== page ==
The Secret Garden, complete online version

First edition illustrated Children's Book By Frances Hodgson Burnett

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did not even answer Mary's questions except by a grunt, but this morning he said more than usual. He stood up and rested one hobnailed boot on the top of his spade while he looked her over.
"How long has tha' been here?" he jerked out.
" I think it's about a month," she answered.
" Tha's beginnin' to do Misselthwaite credit," he said. " Tha's a bit fatter than tha' was an' tha's not quite so yeller. Tha' looked like a young plucked crow when tha' first came into this garden. Thinks I to myself I never set eyes on an uglier, sourer faced young 'un."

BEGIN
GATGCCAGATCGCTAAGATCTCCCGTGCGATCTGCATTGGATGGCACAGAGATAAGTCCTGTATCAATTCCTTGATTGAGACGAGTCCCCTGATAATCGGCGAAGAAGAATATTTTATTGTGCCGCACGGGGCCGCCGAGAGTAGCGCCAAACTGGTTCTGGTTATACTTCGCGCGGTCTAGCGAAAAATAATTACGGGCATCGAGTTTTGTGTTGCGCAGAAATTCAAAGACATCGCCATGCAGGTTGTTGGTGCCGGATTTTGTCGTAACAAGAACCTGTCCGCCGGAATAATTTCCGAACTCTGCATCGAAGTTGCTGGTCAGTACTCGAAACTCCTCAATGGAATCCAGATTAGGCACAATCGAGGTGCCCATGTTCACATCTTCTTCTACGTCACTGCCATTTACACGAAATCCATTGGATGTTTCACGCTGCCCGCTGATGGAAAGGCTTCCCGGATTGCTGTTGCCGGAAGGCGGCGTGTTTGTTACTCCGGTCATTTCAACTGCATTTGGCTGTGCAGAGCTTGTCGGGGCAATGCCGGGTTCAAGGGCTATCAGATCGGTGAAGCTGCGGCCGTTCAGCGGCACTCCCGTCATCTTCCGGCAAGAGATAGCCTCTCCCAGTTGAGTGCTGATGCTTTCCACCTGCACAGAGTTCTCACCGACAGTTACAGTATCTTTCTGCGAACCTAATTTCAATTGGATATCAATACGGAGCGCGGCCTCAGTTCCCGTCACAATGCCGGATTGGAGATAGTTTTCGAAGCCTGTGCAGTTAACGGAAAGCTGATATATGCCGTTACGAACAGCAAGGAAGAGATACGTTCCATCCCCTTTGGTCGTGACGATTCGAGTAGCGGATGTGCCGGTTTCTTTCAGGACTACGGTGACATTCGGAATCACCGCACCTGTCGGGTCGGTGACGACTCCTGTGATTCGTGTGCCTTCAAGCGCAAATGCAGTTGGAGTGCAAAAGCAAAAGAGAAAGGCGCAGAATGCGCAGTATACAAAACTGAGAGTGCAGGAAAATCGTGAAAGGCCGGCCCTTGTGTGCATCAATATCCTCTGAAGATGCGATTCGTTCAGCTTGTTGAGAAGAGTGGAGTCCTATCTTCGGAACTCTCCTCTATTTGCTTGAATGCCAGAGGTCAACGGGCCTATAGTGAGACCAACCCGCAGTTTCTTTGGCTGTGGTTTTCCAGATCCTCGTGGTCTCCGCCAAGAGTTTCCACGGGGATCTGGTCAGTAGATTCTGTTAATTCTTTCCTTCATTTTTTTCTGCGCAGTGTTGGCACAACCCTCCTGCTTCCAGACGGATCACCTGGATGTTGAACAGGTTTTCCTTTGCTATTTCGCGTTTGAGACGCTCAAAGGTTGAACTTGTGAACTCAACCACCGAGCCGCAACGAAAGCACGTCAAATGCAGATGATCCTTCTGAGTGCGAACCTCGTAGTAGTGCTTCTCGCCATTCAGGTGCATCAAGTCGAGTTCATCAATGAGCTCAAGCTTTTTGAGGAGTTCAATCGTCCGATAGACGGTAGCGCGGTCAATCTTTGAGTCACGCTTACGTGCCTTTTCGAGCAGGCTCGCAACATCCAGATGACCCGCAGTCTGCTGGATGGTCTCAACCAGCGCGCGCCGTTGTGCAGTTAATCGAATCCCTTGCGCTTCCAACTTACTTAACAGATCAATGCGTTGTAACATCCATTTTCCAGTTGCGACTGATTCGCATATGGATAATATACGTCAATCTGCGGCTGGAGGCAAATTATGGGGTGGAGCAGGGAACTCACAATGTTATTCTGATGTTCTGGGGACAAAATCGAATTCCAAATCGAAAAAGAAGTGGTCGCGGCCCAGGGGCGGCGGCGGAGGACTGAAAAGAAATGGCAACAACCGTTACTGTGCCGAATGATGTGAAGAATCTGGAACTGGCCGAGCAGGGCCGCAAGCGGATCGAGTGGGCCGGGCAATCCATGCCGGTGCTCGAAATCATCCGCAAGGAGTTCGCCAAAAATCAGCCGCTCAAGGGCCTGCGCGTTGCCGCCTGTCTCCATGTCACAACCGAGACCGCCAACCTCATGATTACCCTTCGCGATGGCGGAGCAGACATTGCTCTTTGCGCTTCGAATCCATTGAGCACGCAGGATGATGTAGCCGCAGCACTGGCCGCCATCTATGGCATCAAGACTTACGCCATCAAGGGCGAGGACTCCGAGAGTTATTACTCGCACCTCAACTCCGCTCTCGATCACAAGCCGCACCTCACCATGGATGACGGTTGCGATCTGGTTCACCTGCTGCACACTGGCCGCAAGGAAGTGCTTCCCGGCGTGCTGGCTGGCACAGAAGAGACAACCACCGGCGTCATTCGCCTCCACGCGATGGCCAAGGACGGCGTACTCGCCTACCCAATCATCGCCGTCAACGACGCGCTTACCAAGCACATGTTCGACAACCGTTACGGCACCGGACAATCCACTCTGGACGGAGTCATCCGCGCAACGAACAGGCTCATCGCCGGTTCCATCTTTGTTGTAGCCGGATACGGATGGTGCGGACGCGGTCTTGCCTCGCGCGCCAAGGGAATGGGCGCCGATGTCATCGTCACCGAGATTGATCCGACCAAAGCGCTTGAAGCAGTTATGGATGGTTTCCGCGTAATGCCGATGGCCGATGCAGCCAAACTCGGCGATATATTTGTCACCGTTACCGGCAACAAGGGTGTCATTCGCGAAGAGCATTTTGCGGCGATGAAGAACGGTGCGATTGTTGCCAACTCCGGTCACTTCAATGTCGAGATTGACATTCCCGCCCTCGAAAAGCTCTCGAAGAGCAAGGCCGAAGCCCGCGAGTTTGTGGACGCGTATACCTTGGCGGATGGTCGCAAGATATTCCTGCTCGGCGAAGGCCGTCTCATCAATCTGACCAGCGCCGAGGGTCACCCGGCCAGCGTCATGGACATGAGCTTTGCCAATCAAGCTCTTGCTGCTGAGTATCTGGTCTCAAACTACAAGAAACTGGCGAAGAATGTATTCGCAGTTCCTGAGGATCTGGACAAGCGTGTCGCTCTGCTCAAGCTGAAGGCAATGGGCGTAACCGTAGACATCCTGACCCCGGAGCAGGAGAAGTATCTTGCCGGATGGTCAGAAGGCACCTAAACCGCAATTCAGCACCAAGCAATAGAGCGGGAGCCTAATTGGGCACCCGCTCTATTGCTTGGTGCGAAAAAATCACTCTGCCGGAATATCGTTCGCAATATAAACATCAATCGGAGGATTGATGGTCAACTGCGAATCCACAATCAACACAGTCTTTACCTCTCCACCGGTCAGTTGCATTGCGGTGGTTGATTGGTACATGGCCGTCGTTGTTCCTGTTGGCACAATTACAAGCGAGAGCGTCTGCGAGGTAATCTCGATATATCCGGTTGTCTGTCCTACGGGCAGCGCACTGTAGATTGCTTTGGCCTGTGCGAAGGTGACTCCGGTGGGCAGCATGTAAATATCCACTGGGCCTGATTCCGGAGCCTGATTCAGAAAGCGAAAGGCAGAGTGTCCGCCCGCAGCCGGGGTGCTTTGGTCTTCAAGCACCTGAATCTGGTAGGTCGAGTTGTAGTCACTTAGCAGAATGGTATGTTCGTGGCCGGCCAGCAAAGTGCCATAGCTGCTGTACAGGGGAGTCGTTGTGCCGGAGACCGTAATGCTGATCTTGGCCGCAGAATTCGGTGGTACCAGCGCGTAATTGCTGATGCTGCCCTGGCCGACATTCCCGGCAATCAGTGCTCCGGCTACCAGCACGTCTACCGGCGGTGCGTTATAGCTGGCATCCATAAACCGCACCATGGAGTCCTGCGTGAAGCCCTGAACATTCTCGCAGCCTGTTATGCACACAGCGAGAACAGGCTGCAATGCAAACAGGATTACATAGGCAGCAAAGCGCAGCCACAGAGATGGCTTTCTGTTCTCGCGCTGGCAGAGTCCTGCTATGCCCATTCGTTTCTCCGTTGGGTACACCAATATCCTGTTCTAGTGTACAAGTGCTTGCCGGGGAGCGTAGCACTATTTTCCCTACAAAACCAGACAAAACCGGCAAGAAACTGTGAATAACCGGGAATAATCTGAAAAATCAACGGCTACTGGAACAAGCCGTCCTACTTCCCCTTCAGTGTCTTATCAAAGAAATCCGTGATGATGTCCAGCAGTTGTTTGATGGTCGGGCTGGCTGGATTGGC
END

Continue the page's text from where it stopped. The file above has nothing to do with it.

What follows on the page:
Mary was not vain and as she had never thought much of her looks she was not greatly disturbed.
" I know I'm fatter," she said. " My stock­ings are getting tighter. They used to make wrinkles. There's the robin, Ben Weatherstaff."
There, indeed, was the robin, and she thought he looked nicer than ever. His red waistcoat was as glossy as satin and he flirted his wings and tail and 'tilted his head and hopped about with all sorts of lively graces. He seemed determined to make Ben Weatherstaff admire him. But Ben was sarcastic.
" Aye, there tha' art! " he said. " Tha' can